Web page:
A brief web-based decision aid gives current or former smokers individualized feedback on whether or not lung cancer screening is right for them, according to a small study.
"We know that well designed decision aids are effective in improving knowledge about medical interventions and helping individuals make the best decision for them," said senior author Rafael Meza of the School of Public Health at the University of Michigan in Ann Arbor.
"We were glad to learn that the tool was effective," Meza told Reuters Health.
In March of this year, the Centers for Medicare and Medicaid Services made shared decision-making a requirement for reimbursement of lung cancer screening, recommending the use of one or more decision aids to facilitate the shared decision-making process, he said.
"There's a big push to make this a joint decision," between doctor and patient, and to make sure patients are aware of the risks of overdiagnosis and overtreatment, Meza said.
The researchers selected 60 adult current or former smokers aged 45 to 80 years old with no previous history of lung cancer and no lung imaging scan over the previous year. The participants completed an online "before" questionnaire on their knowledge of the benefits and harms of lung cancer screening, then were redirected to the web-based decision aid at www.shouldiscreen.com. They then completed an "after" survey.
It took most people about 10 minutes to complete the decision aid, which is designed to help patients and their doctors decide together whether low dose computed tomography (CT) lung cancer screening is the right choice for them.
The participants' knowledge of factors that increase the chances of getting lung cancer, the possible benefits and harms of screening and of which people are eligible for screening based on age, smoking status and pack-years increased in the "after" questionnaire.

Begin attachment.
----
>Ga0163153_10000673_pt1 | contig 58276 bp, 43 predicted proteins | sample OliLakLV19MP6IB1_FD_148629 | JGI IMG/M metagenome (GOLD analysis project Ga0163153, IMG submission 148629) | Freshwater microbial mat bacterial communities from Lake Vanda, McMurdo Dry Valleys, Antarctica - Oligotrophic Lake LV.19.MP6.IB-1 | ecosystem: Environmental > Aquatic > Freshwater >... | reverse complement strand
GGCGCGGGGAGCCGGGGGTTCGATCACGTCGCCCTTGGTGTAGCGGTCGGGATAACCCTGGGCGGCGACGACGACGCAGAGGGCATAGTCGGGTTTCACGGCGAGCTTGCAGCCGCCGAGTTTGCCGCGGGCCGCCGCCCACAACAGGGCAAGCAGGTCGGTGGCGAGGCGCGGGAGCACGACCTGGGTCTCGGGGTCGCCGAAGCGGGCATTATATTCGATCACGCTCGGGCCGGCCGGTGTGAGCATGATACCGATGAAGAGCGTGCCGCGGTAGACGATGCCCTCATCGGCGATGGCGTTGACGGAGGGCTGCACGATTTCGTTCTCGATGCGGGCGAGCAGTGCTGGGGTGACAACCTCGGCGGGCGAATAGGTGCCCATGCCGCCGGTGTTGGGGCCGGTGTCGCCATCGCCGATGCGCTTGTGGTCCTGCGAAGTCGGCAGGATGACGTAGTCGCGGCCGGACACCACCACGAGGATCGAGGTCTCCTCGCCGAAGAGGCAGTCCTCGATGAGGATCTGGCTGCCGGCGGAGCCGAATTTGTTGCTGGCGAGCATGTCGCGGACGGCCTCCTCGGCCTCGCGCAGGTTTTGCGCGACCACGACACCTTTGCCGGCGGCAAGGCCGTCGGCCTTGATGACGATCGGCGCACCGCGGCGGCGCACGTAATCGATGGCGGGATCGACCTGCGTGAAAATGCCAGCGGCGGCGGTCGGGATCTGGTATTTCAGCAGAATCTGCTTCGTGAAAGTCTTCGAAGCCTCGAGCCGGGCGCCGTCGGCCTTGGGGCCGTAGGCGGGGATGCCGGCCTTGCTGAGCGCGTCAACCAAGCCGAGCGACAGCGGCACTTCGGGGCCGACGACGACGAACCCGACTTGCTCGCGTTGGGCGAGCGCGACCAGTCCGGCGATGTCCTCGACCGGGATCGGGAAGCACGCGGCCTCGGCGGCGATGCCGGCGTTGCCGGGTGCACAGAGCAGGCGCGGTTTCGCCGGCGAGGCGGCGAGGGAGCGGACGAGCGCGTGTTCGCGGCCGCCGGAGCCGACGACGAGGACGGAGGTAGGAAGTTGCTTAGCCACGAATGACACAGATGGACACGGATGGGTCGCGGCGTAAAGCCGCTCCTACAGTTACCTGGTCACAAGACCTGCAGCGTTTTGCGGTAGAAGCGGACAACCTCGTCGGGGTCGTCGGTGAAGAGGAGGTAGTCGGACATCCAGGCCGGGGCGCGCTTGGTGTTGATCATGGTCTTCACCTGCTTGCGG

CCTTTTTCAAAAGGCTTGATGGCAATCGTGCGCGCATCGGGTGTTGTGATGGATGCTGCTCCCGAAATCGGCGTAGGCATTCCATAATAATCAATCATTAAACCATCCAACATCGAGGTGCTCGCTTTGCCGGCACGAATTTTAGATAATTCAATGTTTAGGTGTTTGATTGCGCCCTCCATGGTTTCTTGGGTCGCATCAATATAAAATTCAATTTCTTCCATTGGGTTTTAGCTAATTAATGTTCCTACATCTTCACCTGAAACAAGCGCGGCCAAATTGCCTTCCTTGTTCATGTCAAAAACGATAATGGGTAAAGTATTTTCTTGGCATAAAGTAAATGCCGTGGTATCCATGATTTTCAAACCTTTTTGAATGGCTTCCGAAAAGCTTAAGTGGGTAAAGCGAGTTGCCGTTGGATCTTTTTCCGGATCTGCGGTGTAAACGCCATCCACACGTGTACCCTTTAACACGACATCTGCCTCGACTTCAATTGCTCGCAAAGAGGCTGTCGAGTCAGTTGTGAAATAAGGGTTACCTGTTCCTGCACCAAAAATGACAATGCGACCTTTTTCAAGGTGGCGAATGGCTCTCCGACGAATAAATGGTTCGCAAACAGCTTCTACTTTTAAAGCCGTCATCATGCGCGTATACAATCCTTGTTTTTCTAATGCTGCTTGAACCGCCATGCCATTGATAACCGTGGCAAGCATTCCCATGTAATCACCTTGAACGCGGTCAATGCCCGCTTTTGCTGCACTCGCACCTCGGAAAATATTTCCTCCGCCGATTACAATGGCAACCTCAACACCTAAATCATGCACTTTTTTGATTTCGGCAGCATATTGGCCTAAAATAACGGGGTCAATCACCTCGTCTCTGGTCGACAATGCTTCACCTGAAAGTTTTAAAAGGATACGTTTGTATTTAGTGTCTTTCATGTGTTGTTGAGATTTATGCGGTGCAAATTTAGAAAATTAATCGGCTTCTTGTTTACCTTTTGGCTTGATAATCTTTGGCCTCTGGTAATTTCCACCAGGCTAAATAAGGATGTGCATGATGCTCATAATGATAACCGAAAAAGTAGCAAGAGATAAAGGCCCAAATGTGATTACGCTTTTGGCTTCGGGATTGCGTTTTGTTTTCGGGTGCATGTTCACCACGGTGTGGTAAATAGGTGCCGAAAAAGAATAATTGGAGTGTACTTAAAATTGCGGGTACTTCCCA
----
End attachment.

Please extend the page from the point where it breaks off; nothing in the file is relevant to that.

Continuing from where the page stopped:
Before using the decision aid, less than ten percent of people knew that most of the lumps detected by a CT screening end up not being cancerous. The proportion who knew this increased significantly after using the decision aid.
In the before survey, 46 people said they would get screened if it were free, which decreased to 34 people in the after survey. Only 11 people in the study group were actually eligible for screening, according to U.S. Preventive Services Task Force guidelines.
"Those who wouldn't benefit are those who haven't smoked or those who have not smoked enough," Meza said.
Screening people who are not eligible can lead to false positives and further testing, which can be invasive and stressful, he said.
After using the decision aid, patient opinions about their own screening eligibility and their actual guideline-based screening eligibility more often lined up, as reported in the American Journal of Preventive Medicine.
More than 95 percent of the 60 participants said the decision aid was likely useful for lung cancer screening decision-making.
The decision aid could be used during a regular doctor's visit or even before the patient comes to the doctor, Meza said.
"We have a long history of having these types of decisions aids for colon cancer or prostate cancer screening," said Dr. Masahito Jimbo, chief of the University Family Medicine Inpatient Service at the University of Michigan, who was not an author of the new study.
"What I find is a lot of clinicians provide a lot of information to patients during visits, then the actual discussion where a decision needs to be made, that's actually a very small portion of the whole visit," Jimbo told Reuters Health.
If patients can be informed about the basics of the screening tests before getting to their appointment, then they can actually have more time available to discuss with the clinician about the pros and cons, he said.
"The tool is out there and available for anyone to use," Meza said. "Providers of lung cancer screening should be aware this is out there."
There are a few other paper-based or video-based decision aids, but they haven't yet been compared head to head to see which is most effective, he said.